When to move someone with dementia to nursing home
Moving the person with Alzheimer’s to a Nursing Home can be a difficult decision for the caregiver…
Too often in life we are forced to do things we promised our parent or relative that we would never do. I was certain that Mom’s condition would never come to that, but a year into her late stage Alzheimers I found myself faced with the possibility that I could no longer care for her at home. We began our search for a “good” nursing home. The thought was not a happy one, I dreaded it. I knew the search would be awful, thinking I’d never find one that met the criteria for my mother’s care.
Circumstances change almost daily for the person with Alzheimers, their families and their caregivers. Planning ahead is near impossible. In the beginning, Mom was so adamant that she would never live in a nursing that we contemplated purchasing a small motor home or travel trailer for our own back yard; a pretend home for Mom during the day while she retired to the main house each evening.
Our thought being that Mom would be satisfied knowing she had her own place at night and gladly return to our home at night. Before we could begin a search for a travel trailer or motor home, Mom’s condition worsened and she could not be left alone, even temporarily.
I had a home-based business, a supportive husband, and had been certain I could take care of Mom in my own home for as long as she needed care. I had two computers on a network and envisioned the two of us working side by side, me doing business and Mom playing solitaire. (That’s another story) What a spot of fantasy that turned out to be.
But there is no written progression for dementia, and the 7 step and stages have no designated width. Each individual is different, different symptoms, different behaviors, and different time lapses between each.
Some behaviors related to Alzheimers have their own labels. Labels that only another caregiver could understand; “sundowners”, “shadowing”, “pack-rat”, “junk-mail”, “violence”, “want to go home.” One caregiver may find a behavior particularly hard to endure, while another caregiver may be disturbed by a totally different behavior.
Not all Alzheimer’s patients become violent, but some do. And taking care of a violent patient is not a matter of endurance and stamina but of safety.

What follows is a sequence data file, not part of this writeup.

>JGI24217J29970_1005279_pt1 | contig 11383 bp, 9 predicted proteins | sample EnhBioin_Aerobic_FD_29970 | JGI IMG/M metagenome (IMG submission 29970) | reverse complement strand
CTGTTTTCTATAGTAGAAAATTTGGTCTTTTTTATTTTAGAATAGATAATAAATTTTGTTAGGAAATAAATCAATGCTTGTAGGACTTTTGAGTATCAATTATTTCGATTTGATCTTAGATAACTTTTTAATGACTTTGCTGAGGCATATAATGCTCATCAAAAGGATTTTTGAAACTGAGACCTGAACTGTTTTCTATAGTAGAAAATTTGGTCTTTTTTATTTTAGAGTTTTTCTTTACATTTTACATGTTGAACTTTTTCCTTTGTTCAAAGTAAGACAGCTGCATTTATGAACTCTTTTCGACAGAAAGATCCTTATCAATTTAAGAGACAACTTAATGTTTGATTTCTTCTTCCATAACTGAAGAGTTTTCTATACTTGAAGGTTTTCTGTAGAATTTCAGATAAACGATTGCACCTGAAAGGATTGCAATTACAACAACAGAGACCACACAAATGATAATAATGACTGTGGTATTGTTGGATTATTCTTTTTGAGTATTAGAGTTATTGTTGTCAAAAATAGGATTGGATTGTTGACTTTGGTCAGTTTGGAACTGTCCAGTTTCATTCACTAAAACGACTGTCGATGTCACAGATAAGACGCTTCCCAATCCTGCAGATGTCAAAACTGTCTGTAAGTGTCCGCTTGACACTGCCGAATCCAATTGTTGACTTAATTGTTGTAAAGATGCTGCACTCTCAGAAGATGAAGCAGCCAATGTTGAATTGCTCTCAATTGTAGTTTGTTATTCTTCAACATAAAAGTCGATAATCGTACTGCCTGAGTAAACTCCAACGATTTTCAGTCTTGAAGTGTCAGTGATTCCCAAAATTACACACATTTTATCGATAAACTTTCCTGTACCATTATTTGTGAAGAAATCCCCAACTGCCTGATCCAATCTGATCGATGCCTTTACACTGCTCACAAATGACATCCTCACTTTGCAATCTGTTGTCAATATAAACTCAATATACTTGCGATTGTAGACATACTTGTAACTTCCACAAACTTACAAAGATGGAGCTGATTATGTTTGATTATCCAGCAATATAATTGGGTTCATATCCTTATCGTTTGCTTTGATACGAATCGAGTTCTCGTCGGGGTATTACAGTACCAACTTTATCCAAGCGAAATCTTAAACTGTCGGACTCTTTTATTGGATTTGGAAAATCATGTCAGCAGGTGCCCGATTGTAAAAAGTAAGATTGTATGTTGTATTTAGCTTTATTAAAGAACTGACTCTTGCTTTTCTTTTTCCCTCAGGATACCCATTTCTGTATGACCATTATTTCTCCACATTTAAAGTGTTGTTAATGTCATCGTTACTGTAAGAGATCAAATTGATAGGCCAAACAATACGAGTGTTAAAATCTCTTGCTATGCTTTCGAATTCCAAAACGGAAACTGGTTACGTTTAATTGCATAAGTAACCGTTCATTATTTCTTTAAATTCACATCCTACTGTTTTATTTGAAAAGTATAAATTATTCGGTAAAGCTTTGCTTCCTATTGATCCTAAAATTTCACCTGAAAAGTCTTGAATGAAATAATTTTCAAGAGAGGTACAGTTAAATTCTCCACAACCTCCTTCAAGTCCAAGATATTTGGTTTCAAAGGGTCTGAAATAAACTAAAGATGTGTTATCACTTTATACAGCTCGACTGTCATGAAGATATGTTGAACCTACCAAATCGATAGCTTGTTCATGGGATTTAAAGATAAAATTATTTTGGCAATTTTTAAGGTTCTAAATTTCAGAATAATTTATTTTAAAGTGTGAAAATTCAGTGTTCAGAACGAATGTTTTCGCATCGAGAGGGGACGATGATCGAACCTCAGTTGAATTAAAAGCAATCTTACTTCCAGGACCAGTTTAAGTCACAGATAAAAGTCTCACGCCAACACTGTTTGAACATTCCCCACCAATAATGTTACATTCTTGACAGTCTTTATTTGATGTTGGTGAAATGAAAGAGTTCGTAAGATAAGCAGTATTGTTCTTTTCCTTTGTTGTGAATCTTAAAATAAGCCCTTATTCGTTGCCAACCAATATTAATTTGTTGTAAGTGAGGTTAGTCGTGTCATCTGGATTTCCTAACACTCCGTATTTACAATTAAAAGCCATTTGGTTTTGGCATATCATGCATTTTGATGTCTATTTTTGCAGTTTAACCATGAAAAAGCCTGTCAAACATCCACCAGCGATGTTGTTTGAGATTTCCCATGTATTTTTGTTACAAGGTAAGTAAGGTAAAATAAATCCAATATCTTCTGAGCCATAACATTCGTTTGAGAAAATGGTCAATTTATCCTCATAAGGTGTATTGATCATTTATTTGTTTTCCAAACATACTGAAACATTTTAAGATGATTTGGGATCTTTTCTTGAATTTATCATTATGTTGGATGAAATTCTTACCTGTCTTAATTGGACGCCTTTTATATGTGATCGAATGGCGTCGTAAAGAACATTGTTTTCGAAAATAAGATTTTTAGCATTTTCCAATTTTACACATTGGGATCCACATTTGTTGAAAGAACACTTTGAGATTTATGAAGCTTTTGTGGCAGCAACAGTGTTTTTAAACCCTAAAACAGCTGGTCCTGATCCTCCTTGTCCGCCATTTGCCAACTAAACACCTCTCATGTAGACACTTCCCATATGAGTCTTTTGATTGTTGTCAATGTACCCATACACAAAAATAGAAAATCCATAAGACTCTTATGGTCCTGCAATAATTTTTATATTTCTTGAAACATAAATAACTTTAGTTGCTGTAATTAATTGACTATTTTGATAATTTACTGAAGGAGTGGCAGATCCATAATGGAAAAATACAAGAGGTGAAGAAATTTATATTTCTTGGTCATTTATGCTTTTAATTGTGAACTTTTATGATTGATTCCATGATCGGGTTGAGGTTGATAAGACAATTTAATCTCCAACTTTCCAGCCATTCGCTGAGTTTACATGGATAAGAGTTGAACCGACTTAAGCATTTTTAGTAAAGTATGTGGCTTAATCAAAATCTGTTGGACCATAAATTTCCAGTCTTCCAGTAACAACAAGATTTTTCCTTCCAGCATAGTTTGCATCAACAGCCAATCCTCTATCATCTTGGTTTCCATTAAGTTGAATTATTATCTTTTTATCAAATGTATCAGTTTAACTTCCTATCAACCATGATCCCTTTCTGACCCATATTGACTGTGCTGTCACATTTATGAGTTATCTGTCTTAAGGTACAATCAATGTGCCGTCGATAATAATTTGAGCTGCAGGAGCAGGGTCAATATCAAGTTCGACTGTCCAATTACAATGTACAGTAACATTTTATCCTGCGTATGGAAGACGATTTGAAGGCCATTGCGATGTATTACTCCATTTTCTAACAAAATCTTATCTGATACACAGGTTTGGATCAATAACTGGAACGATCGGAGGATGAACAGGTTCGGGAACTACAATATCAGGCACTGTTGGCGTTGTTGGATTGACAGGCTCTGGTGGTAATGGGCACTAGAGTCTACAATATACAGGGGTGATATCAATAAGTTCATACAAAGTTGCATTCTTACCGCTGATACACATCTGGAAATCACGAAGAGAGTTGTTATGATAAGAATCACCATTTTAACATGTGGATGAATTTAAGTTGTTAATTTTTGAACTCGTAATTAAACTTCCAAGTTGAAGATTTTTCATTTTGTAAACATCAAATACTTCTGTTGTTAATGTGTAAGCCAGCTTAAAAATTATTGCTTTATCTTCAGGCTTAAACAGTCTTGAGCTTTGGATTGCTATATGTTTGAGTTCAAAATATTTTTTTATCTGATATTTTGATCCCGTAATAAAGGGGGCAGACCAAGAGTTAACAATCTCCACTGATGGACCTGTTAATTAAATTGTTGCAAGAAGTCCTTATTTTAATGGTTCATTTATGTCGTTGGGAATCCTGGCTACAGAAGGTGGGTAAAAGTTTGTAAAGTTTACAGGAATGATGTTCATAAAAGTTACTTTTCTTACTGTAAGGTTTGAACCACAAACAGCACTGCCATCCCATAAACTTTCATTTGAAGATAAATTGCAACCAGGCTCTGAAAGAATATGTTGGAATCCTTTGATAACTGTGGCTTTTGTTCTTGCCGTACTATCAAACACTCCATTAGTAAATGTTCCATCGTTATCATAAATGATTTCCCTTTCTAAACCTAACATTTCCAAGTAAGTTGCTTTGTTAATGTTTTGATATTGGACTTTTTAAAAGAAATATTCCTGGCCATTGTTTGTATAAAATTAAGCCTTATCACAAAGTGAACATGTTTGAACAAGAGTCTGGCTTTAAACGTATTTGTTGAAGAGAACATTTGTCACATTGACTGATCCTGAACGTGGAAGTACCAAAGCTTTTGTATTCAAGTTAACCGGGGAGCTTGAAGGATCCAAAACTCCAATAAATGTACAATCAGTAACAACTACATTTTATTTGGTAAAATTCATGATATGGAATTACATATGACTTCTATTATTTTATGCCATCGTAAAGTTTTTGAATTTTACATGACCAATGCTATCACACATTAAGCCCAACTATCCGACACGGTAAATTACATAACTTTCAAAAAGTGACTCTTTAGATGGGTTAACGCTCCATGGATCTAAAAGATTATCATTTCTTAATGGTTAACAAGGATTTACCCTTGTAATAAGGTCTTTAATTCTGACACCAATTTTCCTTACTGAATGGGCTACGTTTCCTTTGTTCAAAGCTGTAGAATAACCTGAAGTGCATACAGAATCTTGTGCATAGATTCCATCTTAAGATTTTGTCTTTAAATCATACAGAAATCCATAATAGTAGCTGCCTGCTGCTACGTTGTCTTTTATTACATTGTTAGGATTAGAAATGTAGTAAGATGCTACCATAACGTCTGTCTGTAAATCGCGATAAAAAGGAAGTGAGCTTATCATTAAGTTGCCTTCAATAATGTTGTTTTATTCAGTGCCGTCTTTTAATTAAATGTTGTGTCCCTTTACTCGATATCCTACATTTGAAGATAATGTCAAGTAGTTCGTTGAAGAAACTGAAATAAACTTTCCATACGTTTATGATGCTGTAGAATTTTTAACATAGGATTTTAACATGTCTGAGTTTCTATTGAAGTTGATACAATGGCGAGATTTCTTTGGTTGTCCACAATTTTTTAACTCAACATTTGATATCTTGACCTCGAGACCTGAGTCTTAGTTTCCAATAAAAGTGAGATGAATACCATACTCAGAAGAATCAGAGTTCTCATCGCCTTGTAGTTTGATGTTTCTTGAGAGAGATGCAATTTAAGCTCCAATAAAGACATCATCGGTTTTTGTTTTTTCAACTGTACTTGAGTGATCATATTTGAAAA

A loved one needs to be moved to a nursing home if they are continually violent.
Sometimes medical issues can cause this behavior; a urinary infection or other medical problem. But sometimes, it’s simply the dementia itself–changing brain waves and the person’s personality.
For the security of all, patient and caregiver alike, an Alzheimer’s dementia patient who becomes violent must be moved to a more secure living community, a setting that is safe and comfortable.
The patient has no idea what they’re doing and would be devastated if they understood the danger they had become to family and caregivers. But they can become dangerous. And a nursing home should be considered under those circumstances.
Later in Alzheimers stages they may need more medical treatment than the caregiver is able to provide.
Many Alzheimer’s patients yearn for “home,” the place of their youth that no longer exists. They’ll walk and walk and walk, if unprotected by open (unlocked) doors.
Much like a young child, they can be in grave danger of becoming lost or walking into traffic or accepting a ride from a dangerous passers-by. If you aren’t able to keep the patient in a well-protected, locked area, you may want to look for other living facilities.
It isn’t always a happy moment, but many of us simply aren’t able physically or emotionally to care for a loved one in our own home.
Whether it be financial, emotional, or simply in the best interest of our loved one– there is nothing wrong with searching for a safe and loving care-home to meet our loved one’s needs.
Nursing Home CareA Guide for Nursing Home Social Workers, Second EditionInsider’s Guide to Better Nursing Home Care: 75 Tips You Should KnowImproving the Quality of Care in Nursing Homes: An Evidence-Based ApproachThe Best Friends Book of Alzheimer’s Activities, Vol. 1